Equipped with gloves, special reef-walking shoes and buckets, around 30 guests of all ages and nationalities are bending their backs at low tide to pick up and collect pieces of dead coral. It’s an unexpected scene at 8am one sunny morning on the shores of tranquil Datai Bay on the northwestern tip of Langkawi in Malaysia.
But the picture delights The Andaman’s General Manager Anne Scott, who is also ankle-deep in water, carefully checking the rocks for any small remnants of living organisms.
After taking up her post at the luxury hotel in mid-2010, the vivacious Scot soon noticed the “black rocks” that were so prominent at low tide. These chunks of dead coral, she discovered, were victims of the 2004 tsunami, climate change and man’s discourteous environmental habits (fishing with dynamite and poisons being among the most unsavoury).
Her decision to do what she could to raise awareness of the situation has spawned a number of activities, such as a daily guided reef walk and a monthly reef-clearing activity, both of which provide guests with an opportunity to learn about and personally interact with nature. In fact, such is the inclusive and enthusiastic character of The Andaman, that guests who are exploring the reef may well find themselves shoulder to shoulder with the driver who collected them from the airport, or the executive chef!
To assist with the project, Anne enlisted Dr Gerry Goeden, a retired marine biologist with a passion to see the reef rejuvenated and restored to beauty. He is hopeful that a coral nursery, to be built early in the new year, will allow the rescued “baby” coral to grow in a safe environment. After six to nine months, the coral will be returned to the reef in a bid to regenerate one of Datai Bay’s greatest assets.
In the spirit of education, The Andaman kids’ club will get children involved. The strong outdoor focus of the club makes use of the stunning natural assets surrounding the resort. Dr Goeden is hopeful that both guests and local village children will become involved in the farming process, and begin to feel a stronger connection with the ocean and its incredible marine life. “The project is as much about education as it is about coral. We hope that each coral we grow will put two or more people in touch with each other, to talk about protecting reefs around the world,” he said.
It is no wonder The Andaman is working hard to protect Datai Bay. This year, National Geographic magazine named it in the top 10 best beaches in the world. Aside from the stunning water, there is a rich variety of flora and fauna to be found in the untouched 10-million-year-old rainforest that surrounds the hotel.
There are no manicured gardens or exotic plants here, simply nature in all its glory. Monkeys, squirrels, monitor lizards and birds are literally everywhere. Participating in a morning or evening walk will reveal flying lemurs, monitor lizards and hundreds of bird species. The resort’s naturalist can point out and tell a story about the many creatures that call this thriving ecosystem home, but about which the majority of us, it must be said, are completely ignorant.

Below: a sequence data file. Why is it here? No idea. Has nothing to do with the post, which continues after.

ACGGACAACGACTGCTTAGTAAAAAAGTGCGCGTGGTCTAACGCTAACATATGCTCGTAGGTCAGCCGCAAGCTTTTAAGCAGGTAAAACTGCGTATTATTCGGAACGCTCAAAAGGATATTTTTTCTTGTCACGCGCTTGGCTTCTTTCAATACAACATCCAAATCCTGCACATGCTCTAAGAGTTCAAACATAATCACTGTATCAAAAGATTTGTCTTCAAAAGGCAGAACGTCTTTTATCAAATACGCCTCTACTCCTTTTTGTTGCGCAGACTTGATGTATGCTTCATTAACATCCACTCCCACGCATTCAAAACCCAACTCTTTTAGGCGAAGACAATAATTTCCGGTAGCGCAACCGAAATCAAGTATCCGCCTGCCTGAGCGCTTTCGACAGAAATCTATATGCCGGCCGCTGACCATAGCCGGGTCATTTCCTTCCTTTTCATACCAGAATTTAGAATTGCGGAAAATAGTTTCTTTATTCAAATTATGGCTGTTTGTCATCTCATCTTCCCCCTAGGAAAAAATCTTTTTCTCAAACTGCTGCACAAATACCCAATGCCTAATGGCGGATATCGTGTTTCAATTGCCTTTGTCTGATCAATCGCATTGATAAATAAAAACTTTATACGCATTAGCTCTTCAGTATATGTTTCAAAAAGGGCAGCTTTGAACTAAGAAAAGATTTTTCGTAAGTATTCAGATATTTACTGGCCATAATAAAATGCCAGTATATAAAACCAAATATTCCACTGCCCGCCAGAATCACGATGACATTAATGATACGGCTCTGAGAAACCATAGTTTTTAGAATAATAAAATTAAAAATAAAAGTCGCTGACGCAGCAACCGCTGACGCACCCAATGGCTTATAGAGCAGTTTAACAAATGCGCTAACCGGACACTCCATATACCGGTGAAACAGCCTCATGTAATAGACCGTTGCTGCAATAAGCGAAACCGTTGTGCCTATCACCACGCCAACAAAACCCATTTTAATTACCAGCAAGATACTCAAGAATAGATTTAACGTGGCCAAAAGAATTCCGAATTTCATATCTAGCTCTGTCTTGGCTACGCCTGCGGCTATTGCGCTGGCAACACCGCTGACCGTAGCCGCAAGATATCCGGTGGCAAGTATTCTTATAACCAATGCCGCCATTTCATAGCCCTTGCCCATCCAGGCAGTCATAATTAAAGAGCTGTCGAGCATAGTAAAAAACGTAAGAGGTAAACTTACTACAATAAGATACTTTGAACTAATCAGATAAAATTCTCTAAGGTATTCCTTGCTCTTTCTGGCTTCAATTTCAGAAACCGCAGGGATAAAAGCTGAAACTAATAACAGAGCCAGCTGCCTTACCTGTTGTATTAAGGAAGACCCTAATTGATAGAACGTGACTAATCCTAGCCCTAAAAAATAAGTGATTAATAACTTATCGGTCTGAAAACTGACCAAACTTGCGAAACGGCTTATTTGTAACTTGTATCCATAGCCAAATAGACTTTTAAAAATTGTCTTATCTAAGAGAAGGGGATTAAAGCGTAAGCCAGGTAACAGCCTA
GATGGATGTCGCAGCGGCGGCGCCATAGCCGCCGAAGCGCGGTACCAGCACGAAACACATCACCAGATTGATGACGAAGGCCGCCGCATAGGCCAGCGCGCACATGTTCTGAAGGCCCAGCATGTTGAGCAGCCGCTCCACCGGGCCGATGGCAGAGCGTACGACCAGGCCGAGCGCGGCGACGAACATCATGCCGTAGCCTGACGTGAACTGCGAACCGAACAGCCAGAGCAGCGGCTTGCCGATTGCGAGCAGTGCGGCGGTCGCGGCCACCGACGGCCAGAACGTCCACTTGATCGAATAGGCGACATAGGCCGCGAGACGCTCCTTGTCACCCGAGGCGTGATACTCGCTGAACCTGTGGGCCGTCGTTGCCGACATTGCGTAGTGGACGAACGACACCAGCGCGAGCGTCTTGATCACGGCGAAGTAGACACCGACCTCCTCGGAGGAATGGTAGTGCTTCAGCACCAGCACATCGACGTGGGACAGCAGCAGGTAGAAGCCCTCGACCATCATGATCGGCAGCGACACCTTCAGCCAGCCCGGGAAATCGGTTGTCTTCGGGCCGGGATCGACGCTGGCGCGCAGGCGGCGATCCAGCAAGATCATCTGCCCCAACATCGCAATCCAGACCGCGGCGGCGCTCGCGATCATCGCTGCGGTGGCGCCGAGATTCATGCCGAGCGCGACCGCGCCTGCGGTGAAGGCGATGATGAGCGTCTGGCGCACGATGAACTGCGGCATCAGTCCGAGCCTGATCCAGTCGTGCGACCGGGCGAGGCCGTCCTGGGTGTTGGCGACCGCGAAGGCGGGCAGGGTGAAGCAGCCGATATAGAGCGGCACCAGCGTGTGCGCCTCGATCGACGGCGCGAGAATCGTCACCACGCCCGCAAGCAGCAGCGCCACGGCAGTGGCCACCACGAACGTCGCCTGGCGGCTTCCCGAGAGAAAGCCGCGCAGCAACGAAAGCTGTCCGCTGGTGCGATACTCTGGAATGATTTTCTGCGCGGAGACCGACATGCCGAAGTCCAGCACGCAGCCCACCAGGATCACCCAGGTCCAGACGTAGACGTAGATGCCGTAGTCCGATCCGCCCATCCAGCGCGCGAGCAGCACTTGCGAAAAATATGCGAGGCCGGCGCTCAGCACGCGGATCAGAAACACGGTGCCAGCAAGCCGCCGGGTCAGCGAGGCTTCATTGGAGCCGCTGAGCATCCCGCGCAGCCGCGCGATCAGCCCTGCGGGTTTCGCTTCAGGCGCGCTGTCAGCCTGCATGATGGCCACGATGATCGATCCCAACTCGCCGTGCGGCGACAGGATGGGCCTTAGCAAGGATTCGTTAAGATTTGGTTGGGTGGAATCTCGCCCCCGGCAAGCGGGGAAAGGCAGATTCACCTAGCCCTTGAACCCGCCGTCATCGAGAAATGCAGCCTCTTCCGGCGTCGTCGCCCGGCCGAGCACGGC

On the beach at sunset, you can while away the last moments of the day watching monkeys forage for food. Their method is simple but effective: stick tail down crab hole and wait for crab to bite; remove tail from hole and eat attached crab. Too easy! Of course, the odd monkey was sighted indulging in an apple or chocolate bar, but that food was taken by much more dubious means.
Many people give no thought to leaving The Andaman’s serenity, seclusion and award-winning spa, but for those with itchy feet there is much to explore and enjoy on Langkawi. There are organised trips to mangroves and local villages or, for the adventurous; sunrise mountain bike rides down Gunung Raya, Langkawi’s highest mountain. It’s also very easy to hire a car to explore more of the island on quiet roads, but keep an eye out for cows and monkeys!
No trip to Malaysia is complete with a breakfast of roti canai, or roti prata as it is known in Singapore. Enjoy it at the hotel buffet breakfast, or for a more authentic experience eat with the locals at Datai Corner. The cook twirls the dough with skill, all the while wearing a gorgeous grin and making sure his children don’t go too near the large hot-plate. Locals stream in and out for teh tarik served with their favourite roti and many pull in on their motorbikes to pick up some takeaway.
About 20 minutes down the road is Pantai Chenang and a little further on is the town of Kueh. They are both good places to shop for souvenirs. For those keen to learn more about food, Laman Padi is a demonstration agricultural park for traditional rice cultivation, planting and harvesting; the albino water buffalo also add some interest. Round off the sightseeing with a lunch of local fare: fresh watermelon juice, tasty seafood and satay at the rustic Rasa Restoran.
Back at The Andaman, guests participating in the coral clearing earn a breakfast of croissants and juice served on the beach. And all can get back to their holiday activities having lived up to the mantra written on the badges distributed to all, “Saving the world, one coral polyp at a time”.
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